Prenatal DHA

What is Diet Standards Prenatal DHA?

DHA supports brain development in babies.

Diet Standards Prenatal DHA is an Omega-3 supplement that contains DHA (Docosahexaenoic acid) and EPA (Eicosapentaenoic acid) in proportions specifically formulated for you and your baby.

What are what EPA and DHA?

EPA and DHA are Omega-3 Polyunsaturated Fatty Acids. In short, these are the “healthy fats” you hear about so much in fish and fish oil. Most people don’t get enough of these, as we explain below.

Is this a Prenatal Multi-Vitamin?

No. You should take Diet Standards Prenatal DHA along with a Prenatal Multivitamin.

This is NOT a substitute for a prenatal multivitamin.

Think of it this way:

  • Not Pregnant = “Multivitamin + Fish Oil”
  • Pregnant = “Prenatal + DHA”

When you see “Prenatal” they are generally talking about a “Prenatal Multivitamin”.

When you see “Prenatal DHA” they are generally talking about an Omega-3 supplement.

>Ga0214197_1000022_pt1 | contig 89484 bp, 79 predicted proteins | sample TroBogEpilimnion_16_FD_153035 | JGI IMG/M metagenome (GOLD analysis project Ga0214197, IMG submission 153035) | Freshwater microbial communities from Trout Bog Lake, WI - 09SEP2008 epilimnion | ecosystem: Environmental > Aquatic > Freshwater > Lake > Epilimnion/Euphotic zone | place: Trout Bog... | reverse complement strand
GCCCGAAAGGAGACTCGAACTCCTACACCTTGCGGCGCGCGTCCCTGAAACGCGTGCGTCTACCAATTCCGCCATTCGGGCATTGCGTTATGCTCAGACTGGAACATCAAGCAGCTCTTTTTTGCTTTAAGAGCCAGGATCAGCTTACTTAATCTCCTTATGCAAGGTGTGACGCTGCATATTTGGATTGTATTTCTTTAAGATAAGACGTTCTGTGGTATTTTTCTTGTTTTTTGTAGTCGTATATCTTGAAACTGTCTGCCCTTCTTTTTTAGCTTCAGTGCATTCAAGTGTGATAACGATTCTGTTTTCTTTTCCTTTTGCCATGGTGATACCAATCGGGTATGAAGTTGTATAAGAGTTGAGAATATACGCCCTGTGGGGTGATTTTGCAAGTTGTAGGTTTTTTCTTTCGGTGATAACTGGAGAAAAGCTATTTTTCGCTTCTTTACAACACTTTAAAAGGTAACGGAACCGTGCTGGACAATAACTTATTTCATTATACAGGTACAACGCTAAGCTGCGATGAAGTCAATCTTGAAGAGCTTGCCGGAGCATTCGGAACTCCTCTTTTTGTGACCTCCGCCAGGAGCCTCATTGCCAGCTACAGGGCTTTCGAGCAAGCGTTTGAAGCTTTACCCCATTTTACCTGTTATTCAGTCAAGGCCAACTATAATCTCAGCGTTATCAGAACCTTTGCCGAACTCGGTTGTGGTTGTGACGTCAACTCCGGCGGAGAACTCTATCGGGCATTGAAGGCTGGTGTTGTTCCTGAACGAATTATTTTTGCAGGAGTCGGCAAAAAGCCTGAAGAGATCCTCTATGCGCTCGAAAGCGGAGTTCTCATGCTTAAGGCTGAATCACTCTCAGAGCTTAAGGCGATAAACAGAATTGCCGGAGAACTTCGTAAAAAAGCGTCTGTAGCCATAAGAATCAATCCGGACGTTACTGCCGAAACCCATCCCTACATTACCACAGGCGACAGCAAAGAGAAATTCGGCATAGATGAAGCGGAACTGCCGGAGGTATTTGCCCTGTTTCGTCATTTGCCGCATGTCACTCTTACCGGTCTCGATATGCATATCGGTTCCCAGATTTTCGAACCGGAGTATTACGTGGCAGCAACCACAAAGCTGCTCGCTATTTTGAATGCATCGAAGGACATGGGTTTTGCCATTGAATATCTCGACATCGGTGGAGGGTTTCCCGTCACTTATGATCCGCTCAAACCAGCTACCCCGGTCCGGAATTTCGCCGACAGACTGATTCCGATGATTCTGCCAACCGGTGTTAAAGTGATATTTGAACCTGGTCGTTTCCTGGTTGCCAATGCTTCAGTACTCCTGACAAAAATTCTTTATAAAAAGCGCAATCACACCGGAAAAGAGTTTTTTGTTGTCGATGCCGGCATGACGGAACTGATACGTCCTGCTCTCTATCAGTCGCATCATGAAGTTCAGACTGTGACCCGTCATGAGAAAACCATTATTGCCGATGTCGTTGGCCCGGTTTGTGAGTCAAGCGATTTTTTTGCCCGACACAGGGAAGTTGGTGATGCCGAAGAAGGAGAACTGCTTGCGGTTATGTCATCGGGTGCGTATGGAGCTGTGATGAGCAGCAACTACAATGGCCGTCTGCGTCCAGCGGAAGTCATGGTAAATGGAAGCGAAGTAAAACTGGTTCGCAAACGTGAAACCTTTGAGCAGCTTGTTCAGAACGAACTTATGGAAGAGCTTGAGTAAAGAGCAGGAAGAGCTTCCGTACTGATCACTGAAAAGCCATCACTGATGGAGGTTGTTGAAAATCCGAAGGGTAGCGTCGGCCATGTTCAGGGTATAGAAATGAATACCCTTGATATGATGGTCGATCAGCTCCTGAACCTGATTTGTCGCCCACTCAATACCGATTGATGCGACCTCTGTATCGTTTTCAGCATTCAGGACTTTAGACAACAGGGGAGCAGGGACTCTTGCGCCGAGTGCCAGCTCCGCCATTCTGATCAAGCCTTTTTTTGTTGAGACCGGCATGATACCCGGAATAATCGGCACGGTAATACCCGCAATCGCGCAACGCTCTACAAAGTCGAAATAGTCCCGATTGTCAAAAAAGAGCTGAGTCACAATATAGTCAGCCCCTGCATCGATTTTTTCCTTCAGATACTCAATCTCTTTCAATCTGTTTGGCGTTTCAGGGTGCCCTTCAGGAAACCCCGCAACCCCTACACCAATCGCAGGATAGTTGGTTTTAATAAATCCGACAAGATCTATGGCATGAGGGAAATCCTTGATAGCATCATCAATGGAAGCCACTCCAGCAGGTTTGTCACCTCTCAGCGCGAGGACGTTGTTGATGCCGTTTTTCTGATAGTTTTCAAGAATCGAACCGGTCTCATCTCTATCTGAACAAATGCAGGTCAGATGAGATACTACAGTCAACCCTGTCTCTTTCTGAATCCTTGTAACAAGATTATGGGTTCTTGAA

You need to take both for optimal health and fetal development.

Prenatal Multivitamins (often shortened to “Prenatal”) are basically the same as a non-pregnancy multivitamin, but with very minor formulation changes such as increased folic acid, iron, and calcium. A prenatal multivitamin covers your micronutrient needs such as Vitamin A, Vitamin B, Magnesium, Biotin, Copper, Zinc, etc… Prenatal Multivitamins usually do NOT contain any Omega-3 fatty acids.

Diet Standards Prenatal DHA is NOT a multivitamin. It is an Omega-3 fatty acid supplement similar to a non-pregnancy fish oil, except with very minor formulation changes such as an increased DHA to EPA ratio. It does not contain any other vitamins, so you should take it in addition to your normal prenatal multivitamin.

Why is Diet Standards Prenatal DHA better?

The majority of Omega-3 products are derived from fish.

Fish Oil has major problems:
– High heavy metal content (Mercury, Lead, Cadmium, Arsenic) in many fish species
– Fish populations are dwindling and commercial fishing is unsustainable
– Softgels are typically made with animal-derived gelatin

Not to mention…fish burps are gross!